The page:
By now, you might think you have your duck game dialed in—your calling is tuned up, your jerk spreaders are untangled and working perfectly, and when the heat is on, you can get five dozen decoys set in no time flat. But the late-season might not be the best time to throw everything you’ve got at birds, many of which have seen every trick, tactic, and decoy from the 49th parallel on down.

The last weeks of duck season can bring bitter cold, snow and ice—and fresh ducks to your neck of the marsh. To close the deal on birds that are call-shy, blind-shy, decoy-shy, and especially, brown-lump-in-the-cattails-shy, consider downsizing just about everything. Except for your effort and expectations.

1) Decoy Sparingly

When it comes to decoys in the waning weeks of the season, less is more. By now, many ducks have run a two-month-long gauntlet through who-knows-how-many decoy spreads. They’ve seen every kind of spread ten times, and they’re simply not going to be impressed with one more. In fact, a standard decoy setup is more likely to turn birds away at 400 yards than bring them in. Puddle-duck hunters, in particular, will want to pare down the decoy numbers. If you hunt smaller waters, such as beaver ponds and river oxbows, you should pare them down dramatically.

Much of the reasoning behind a Season 2.0 version of decoys has to do with biology. By this time in the season, ducks are in full plumage. They look different than they did on opening day. And many birds are paired up. They’re less interested in finding a big happy flock than in finding a few other couples hunkered down in a safe, sequestered spot.

duck hunter sets out several decoys
Late-season puddle ducks will often steer clear of big decoy spreads. RubberBall Productions via Getty

Start prepping your late-season decoy spread before the season opener. Set aside a half-dozen of your swankiest, newest, and freshest-looking decoys. You’ll want a pair or two of mallards, then two or three pairs of other ducks that frequent your water, such as wigeon, pintails, and woodies. Make sure to have more drakes than hens in your spread. When the time comes, place the decoys in pairs, and spread them out a bit. Think of it as a Club Med pool for ducks. When that much love is in the air, couples like a little bit of personal space. And skip the spinning-wing decoys, squirters, and jerk-cord decoy spreaders that create too much commotion. A jerk cord with a couple of decoys that’s enough to put a few ripples on the water, but not so much that ducks get suspicious, is alright.

Paring down your kit also makes it easier to stay mobile and move to the ducks. In the late season, you’re less likely to convince birds to come to you. Be ready to move to the X after the second group of birds snubs your decoys.

2) Cut the Calling

Dialing back your calling is another proven late-season tactic. At this point, ducks have heard it all before. Heck, even I’m tired of hearing a duck call by now. You still need to tease the birds in the corners as they circle the decoys, but only enough to let them know where you are. Save the comeback call for when they’re downwind, and it’s looking like a lost cause. Never call when the birds are closing in or are circling overhead. If they hear you, they’re looking at you—and looking hard. Don’t help them out by allowing them to zero in on a duck call.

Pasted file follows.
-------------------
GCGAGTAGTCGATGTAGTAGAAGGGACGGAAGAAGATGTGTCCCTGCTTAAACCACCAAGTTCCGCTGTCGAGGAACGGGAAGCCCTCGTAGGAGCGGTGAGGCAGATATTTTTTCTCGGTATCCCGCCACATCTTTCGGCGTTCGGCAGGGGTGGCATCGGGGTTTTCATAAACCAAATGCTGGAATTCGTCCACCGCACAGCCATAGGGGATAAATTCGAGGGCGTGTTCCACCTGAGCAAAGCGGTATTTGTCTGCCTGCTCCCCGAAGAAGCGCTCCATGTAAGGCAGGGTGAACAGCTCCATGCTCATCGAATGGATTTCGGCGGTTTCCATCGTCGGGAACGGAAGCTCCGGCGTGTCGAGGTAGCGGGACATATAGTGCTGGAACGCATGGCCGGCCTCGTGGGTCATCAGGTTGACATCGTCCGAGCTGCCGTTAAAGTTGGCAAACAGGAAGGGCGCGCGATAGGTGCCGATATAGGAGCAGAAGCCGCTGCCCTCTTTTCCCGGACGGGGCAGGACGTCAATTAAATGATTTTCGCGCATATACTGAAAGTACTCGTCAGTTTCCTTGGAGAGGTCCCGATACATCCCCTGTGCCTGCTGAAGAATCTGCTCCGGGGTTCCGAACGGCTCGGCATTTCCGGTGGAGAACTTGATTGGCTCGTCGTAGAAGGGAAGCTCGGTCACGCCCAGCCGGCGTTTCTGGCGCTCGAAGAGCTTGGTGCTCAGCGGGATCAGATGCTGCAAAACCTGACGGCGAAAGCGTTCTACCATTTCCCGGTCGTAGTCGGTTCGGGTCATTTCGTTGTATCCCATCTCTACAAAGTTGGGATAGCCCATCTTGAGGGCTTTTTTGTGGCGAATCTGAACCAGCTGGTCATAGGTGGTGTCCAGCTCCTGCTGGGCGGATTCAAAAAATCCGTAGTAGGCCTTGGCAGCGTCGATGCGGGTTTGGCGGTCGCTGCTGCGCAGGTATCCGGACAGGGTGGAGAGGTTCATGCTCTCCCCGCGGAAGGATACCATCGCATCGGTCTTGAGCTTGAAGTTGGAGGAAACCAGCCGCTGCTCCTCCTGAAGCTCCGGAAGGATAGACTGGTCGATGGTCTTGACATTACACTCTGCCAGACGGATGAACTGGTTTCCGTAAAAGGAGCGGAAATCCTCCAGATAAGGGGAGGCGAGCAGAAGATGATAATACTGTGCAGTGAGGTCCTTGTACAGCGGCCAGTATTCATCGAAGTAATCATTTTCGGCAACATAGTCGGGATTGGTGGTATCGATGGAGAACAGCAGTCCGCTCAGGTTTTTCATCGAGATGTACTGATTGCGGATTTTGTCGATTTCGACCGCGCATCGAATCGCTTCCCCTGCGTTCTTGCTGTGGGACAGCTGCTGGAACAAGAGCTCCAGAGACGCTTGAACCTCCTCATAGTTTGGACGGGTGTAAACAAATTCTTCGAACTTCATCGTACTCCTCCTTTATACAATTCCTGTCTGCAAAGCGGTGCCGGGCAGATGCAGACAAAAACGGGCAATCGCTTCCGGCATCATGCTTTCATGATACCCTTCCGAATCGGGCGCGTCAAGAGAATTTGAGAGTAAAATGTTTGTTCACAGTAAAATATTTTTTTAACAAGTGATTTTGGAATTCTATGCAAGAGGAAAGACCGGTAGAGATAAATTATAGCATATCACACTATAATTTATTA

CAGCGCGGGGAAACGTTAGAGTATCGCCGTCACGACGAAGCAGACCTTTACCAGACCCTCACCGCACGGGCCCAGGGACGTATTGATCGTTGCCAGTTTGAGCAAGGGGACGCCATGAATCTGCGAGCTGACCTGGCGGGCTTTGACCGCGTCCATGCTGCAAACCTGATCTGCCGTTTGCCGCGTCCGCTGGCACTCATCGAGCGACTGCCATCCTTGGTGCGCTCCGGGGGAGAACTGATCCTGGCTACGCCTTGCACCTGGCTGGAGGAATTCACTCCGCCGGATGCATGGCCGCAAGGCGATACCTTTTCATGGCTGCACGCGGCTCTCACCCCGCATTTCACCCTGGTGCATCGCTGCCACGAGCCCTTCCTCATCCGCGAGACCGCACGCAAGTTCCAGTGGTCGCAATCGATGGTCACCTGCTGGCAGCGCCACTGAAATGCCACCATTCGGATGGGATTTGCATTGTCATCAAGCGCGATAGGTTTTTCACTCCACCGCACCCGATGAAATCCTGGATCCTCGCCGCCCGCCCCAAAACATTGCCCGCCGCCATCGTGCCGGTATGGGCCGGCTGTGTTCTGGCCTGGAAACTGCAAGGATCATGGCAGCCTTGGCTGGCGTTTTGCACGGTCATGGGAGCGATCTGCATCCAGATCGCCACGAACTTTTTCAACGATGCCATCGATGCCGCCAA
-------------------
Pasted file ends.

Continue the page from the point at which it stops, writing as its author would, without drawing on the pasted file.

You might also consider trying a whistle-type call if there are pintails, wigeon, or wood ducks in the area. My favorite late-season call is a mallard drake call. The buzzy two-note “bu-weep, bu-weep” is a great convincer when birds are in tight but not yet committed.

3) Scout for Smallwater Honey Holes

Scout the back sloughs, beaver swamps, and remote marsh ponds that you’ve overlooked so far. It’s not easy to find unpressured waters right now, but you’ve got to put in the legwork. Stash canoes or kayaks to help you cross creek channels where other hunters won’t go, and pour over satellite photos to uncover late-season options that are simply too challenging to get to for most of your competition.

duck hunter and dog with some snow in background
The tail end of duck season can be productive—if you know what you’re doing. RubberBall Productions via Getty

Remember to be super-vigilant when you’re scouting so as not to disturb ducks. Try to scout during the late morning hours, so you don’t bump birds in the dark. Glass ahead often, and if you see just a few birds hunkered down in a far-off honey-hole, resist the temptation to get just a little closer for a better count. Late-season birds are going to flush with the slightest disturbance, and when they do, chances are they ain’t coming back. Find a handful of ducks and consider yourself lucky. You don’t need a pile of birds in small water. You just need to hit what you aim at.

4) Ditch the Crowds

There’s no question that the social aspect of duck hunting is a big draw. It’s fun to hunt with your buddies, but too much of a good thing leads to light duck straps. This time of year, trees are barren, the vegetation around pits blinds is trampled, and ducks have had it with anything that looks off. Trying to hide a half-dozen pals in a late-season timber hole is far more difficult now than it was in the early season.

This doesn’t mean you have to ditch your posse entirely. Instead, break yourselves up into two or three smaller groups, and scatter throughout your hunting area. Harried birds will be looking for sequestered spots, and once they find safety, they’re less likely to move around again. By spreading out, you help prevent the common occurrence of ducks piling into a safe haven 200 yards up the swamp from your position, and if everyone agrees to hold off on shooting until the birds are in the decoys, you can (somewhat gently) keep birds flying.